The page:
San Francisco Chronicle
May 15, 2022
J.K. Dineen

The site of Marin County’s largest affordable housing development in a half century is sandwiched between $4 million homes and a maximum-security prison that houses some 2,600 prisoners.

On a former San Quentin gun range overlooking the Larkspur Ferry Terminal, a team of nonprofits is planning to build 250 apartments to house a combination of low-income families and moderate-income teachers and school staff.

The project is on state-owned land and not subject to the approvals of local Marin County officials, who are notorious for delaying and killing proposed housing.

It comes as Gov. Gavin Newsom is pumping an unprecedented amount of money into affordable housing as the state enjoys a record $97.5 billion surplus — and as it scours excess government-owned properties for housing sites.

While 17 such properties are in the planning stages of development statewide, perhaps none are as spectacular as the 8-acre hillside property on Sir Francis Drake Boulevard in Larkspur, a city where homes average $2.3 million.

“We certainly appreciate the money the state is bringing to the table but land is always the first thing that you need,” said Andrea Osgood, senior vice president of development for Eden Housing, one of the developers on the project along with Education Housing Partners. “Free land makes a lot of things possible.”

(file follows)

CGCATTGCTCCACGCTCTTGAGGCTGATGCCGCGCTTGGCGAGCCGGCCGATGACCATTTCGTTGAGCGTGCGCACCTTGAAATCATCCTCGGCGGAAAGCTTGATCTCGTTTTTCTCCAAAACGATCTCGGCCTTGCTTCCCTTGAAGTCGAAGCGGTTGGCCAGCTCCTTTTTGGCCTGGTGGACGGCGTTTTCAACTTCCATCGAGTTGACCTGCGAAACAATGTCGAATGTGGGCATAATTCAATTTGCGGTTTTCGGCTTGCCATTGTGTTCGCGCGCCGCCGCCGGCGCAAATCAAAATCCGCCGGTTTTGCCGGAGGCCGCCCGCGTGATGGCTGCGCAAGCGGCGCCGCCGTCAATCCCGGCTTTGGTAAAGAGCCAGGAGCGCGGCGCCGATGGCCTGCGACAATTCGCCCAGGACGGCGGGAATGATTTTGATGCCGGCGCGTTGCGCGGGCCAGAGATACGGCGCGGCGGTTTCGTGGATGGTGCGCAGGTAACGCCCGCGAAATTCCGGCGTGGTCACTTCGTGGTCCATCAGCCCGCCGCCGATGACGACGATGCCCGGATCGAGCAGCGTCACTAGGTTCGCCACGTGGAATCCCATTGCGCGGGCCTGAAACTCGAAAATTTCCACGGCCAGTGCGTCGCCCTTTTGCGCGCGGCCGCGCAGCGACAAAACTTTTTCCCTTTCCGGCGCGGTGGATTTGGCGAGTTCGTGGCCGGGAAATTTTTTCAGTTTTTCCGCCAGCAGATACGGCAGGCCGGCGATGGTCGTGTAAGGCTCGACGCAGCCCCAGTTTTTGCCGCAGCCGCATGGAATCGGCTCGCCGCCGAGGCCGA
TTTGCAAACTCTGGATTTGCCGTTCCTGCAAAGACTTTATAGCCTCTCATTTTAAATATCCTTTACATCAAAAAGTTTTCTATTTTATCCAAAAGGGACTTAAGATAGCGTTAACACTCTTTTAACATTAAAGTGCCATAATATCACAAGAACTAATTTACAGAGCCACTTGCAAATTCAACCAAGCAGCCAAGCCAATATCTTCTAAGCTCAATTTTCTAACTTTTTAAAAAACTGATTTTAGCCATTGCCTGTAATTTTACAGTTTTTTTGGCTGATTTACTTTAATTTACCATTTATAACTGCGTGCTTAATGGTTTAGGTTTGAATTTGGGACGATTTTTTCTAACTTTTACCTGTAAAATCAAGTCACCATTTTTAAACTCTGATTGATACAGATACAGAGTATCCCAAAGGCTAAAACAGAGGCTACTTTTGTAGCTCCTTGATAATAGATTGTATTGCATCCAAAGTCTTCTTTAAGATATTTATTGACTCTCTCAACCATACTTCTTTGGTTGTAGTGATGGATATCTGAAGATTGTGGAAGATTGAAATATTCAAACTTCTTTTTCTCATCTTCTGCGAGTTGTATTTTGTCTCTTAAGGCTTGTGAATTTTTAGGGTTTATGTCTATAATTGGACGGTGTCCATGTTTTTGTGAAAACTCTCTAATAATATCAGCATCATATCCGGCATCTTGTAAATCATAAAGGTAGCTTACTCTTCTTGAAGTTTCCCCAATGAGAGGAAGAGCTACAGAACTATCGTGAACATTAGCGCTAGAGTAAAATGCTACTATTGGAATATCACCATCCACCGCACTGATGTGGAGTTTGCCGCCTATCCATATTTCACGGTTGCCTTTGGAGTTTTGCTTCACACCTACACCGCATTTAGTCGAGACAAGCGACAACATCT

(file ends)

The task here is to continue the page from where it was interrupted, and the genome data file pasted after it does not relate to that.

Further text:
State assembly-member Mark Levine called it “a gift to the community.”

“This is the most consequential affordable housing opportunity for Marin County in generations,” he said at a recent community meeting. “It’s important we get it right.”

The project is undergoing environmental review and the developers hope to open by 2025.

A total of 135 units of the 250 units would be available to low to moderate income educators at rents that would be roughly 30% below market rate, about $2,100 in the current market. The remaining 115 units would be available to extremely low to low income households, currently between about $43,000 and $73,000. Qualified residents would be selected by lottery.

Education Housing Partners is a spinoff of Thompson Dorfman, a Marin-based developer that has produced about 17,000 units.

Bruce Dorfman his partners started the educator housing group in 2004 in order to stem the exodus of teachers who were getting priced out of communities in Silicon Valley. At the time, the state had a budget surplus and was giving local districts financial incentives to reduce class size.

Hundreds of teachers were recruited to the districts, including many from Midwest. Many found they could only afford to live in the Bay Area if they doubled up in small apartments or rented converted garages. Many of these teachers commuted long distances and eventually quit. Santa Clara and San Mateo counties saw a 300% increase in teacher attrition rate.

“They were leaving the profession all together,” said Dorfman. “All due to the cost of housing.”

Today, Marin County’s market is even more overheated.

A survey found that 78% of Marin public school employees commuted in from outside the county and 58% said the inability to find affordable housing would force them to likely leave the district in three to five years, according to according to Superintendent Mary Jane Burke.